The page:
Finance has to accurately accrue for liabilities across all customer rebate deals – which often means studying hundreds of deals, of multiple different types.

When the time comes, Finance must also be able to validate customer claims and settle disagreements – quickly and with appropriate evidence – to keep relationships healthy.

Collecting sales data to manage rebates to indirect customers

In many industries, it’s common for sellers to have customer rebate agreements with businesses which don’t actually buy from them directly. For example, a pharmaceutical company may provide rebates to a veterinary practice, even though they only buy its product through a wholesaler.

In such cases, the seller needs to collect data from a third party (the wholesaler, in the example above) to calculate the rebates the end customer (the veterinary practice) is owed.

Managing relationships with buying groups

When an organization has customer rebate agreements with buying groups, there are extra processes to manage. It needs to:

  • Keep track of changes in buying group membership. Who’s left, who’s joined, and crucially, what does that mean for your rebate liabilities?
  • Report member sales and rebates to the buying group central office
  • Monitor the performance of individual buying group members against individual performance targets
  • Pay rebates to individual buying group members – or to the group, while providing an auditable breakdown how to apportion the rebate revenue

4. True margin analysis and profitability tracking

When it comes to evaluating the profitability of products and customers, it’s easy for customer rebate programs to muddy the water.

A commercial analyst, or finance professional in an equivalent role, will therefore perform true margin analysis – factoring in an organization’s trade agreements to produce an accurate picture of profit and loss.

 

4. How do companies manage multiple rebate programs?

The short answer? In all kinds of ways. Some of which are much more effective than others.

Some businesses use spreadsheets

When they create their first few customer rebate programs, many businesses naturally reach for the tool closest to hand to help them keep track – the trusty spreadsheet.

But this simple solution rapidly becomes nightmarishly complex. As ever more rebate agreements – and flavors of agreement – are added, ever more sheets are needed. It gets easier to make data entry errors. And harder to quickly extract the data that sales teams, finance teams, and commercial teams, customers and regulators all need.

Pros Cons
  • Easy to get started
  • No immediate additional cost
  • Quickly become unmanageable
  • Data integrity is low
  • Security is low
  • Data extraction is hard
  • High admin costs in time

 

Some businesses use ERP systems

As businesses realize their maze of spreadsheets is no longer fit for purpose, many look to see what functionality is available within their existing ERP systems – be they SAP, Oracle or another.
The tools they find will, at least, have been designed with rebate management in mind, providing more features and greater security than a simple spreadsheet. The downside? The tools tend to be fairly basic, and – crucially – only support an extremely limited range of deal types.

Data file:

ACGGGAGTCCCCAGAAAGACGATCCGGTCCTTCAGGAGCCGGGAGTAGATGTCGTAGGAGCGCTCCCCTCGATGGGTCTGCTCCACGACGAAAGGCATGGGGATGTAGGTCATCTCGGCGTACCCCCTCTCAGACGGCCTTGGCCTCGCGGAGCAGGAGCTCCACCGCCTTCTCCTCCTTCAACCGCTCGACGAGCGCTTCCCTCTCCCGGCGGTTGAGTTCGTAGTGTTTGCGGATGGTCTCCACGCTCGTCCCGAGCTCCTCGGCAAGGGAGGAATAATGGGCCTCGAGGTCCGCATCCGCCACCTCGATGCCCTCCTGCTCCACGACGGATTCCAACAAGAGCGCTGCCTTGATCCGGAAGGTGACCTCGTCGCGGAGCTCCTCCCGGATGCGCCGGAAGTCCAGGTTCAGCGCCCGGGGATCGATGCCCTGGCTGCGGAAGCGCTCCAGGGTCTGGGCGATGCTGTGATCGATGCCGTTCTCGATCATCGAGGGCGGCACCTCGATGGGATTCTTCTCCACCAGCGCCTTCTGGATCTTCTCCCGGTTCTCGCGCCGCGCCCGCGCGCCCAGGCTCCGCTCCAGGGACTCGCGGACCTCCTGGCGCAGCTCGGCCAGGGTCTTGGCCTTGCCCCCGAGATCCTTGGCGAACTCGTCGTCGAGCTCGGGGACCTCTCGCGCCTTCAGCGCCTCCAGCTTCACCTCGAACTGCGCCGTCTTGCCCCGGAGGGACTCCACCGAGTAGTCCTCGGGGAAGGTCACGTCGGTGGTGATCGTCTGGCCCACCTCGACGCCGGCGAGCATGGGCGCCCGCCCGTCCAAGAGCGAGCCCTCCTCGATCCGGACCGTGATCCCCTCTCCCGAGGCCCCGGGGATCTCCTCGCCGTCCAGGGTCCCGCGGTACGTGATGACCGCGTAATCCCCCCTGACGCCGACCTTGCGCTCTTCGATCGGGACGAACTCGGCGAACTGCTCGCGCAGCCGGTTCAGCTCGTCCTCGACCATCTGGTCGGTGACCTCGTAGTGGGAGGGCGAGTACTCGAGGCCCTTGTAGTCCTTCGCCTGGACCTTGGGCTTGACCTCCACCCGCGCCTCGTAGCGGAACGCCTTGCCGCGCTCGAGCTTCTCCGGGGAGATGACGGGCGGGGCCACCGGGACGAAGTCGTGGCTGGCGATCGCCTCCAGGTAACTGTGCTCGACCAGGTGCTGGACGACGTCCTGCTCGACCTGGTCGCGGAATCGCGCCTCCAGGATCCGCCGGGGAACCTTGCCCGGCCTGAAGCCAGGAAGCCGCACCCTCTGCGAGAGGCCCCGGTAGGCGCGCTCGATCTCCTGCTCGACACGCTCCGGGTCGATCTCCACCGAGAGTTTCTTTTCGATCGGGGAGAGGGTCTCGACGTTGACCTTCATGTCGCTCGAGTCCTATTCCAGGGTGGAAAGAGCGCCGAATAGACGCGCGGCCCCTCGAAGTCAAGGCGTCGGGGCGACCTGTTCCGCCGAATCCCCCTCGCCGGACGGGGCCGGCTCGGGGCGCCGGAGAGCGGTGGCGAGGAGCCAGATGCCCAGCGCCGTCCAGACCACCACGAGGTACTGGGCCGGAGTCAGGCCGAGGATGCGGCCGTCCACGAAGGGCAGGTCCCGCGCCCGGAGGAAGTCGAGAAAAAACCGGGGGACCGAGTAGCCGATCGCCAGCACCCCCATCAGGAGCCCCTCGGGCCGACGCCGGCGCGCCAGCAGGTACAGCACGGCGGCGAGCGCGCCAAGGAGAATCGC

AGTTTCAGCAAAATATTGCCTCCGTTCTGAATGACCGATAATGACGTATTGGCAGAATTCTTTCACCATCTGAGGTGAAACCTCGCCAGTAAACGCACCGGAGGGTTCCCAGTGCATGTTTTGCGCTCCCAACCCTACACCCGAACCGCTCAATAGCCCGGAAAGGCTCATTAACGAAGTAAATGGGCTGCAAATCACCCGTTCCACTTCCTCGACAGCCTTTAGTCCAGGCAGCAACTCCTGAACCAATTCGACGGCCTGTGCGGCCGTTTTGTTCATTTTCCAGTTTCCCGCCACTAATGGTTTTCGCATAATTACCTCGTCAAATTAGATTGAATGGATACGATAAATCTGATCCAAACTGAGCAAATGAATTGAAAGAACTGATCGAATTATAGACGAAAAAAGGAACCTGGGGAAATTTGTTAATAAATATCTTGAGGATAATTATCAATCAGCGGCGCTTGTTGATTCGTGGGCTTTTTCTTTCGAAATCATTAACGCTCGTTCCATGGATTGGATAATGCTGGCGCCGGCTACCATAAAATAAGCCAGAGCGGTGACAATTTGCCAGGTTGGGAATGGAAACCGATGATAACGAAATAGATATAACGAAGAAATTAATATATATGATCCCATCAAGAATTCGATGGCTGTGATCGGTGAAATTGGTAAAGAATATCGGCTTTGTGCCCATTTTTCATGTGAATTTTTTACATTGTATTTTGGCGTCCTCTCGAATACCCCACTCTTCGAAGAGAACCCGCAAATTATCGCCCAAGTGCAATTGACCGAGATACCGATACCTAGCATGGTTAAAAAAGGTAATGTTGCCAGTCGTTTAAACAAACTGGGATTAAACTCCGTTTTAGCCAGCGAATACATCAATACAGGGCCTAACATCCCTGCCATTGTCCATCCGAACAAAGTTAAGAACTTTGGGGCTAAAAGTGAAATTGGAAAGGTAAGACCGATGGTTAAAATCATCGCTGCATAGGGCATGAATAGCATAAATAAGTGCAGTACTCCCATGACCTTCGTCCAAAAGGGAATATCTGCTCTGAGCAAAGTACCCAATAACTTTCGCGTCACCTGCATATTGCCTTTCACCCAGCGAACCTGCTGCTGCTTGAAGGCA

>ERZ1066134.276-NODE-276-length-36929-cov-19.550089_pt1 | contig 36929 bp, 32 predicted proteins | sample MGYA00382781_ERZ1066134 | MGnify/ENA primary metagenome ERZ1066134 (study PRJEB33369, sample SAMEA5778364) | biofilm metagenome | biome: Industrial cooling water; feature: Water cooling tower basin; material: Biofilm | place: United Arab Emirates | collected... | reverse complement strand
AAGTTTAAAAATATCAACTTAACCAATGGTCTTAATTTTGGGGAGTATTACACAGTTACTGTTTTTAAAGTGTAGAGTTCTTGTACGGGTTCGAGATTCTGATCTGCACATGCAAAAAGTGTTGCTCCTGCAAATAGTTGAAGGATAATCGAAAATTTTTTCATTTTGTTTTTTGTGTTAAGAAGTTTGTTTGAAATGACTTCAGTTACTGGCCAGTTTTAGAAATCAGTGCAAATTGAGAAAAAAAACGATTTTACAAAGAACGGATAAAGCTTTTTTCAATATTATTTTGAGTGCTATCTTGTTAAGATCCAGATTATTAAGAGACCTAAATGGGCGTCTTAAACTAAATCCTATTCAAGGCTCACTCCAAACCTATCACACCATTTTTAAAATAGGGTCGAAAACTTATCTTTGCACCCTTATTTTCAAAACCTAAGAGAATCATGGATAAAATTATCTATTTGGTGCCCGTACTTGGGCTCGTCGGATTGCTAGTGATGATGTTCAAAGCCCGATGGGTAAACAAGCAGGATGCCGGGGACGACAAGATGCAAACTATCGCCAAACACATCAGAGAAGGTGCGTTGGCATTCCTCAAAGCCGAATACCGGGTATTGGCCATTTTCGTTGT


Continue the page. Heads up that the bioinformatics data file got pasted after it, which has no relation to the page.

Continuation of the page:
This can be a huge problem. Businesses end up using their ERP system for the deals it can handle, and spreadsheets the deals it can’t – making effective rebate management even harder!

Pros Cons
  • No or little immediate additional cost
  • Integrated with existing business systems
  • Greater security for some data
  • Limited support for different deal types
  • Limited functionality
  • Unlikely to completely replace spreadsheets
  • Likely to increase admin complexity
  • Likely to reduce transparency

 

Some businesses use dedicated rebate management software

In the end, many businesses choose to invest in a solution that’s specifically designed to support the customer rebate management process.

This naturally comes with an additional cost, as well as the time needed to find the right solution for your business. The result, however, should be a single solution for all your customer rebate management processes, that simplifies the lives of your sales people, finance team, commercial analysts and customers alike in a heap of ways.

As a company that makes dedicated rebate management software, we were always going to be evangelists for this approach. But even if we didn’t have skin in the game, we like to think – as experts in the field, and rational human beings – we’d feel the same.

Pros Cons
  • Supports more deal types
  • Offers a fuller feature set
  • Simpler auditing and compliance
  • Makes following best practices easier
  • May integrate with your CRM
  • Evaluating solutions take time
  • Requires an additional investment   

 

5. What could poor rebate management be costing our business?

Here’s a sad truth. When managed poorly, customer rebate programs can actually damage the very things they’re meant to promote.

If your rebate and sales data is inaccurate or difficult to share – because it’s held in spreadsheets, or across a number of systems – it’s all too easy to get involved in long, unnecessary disputes with customers when they file their rebate claims. And that undermines the relationships your customer rebate program was designed to strengthen.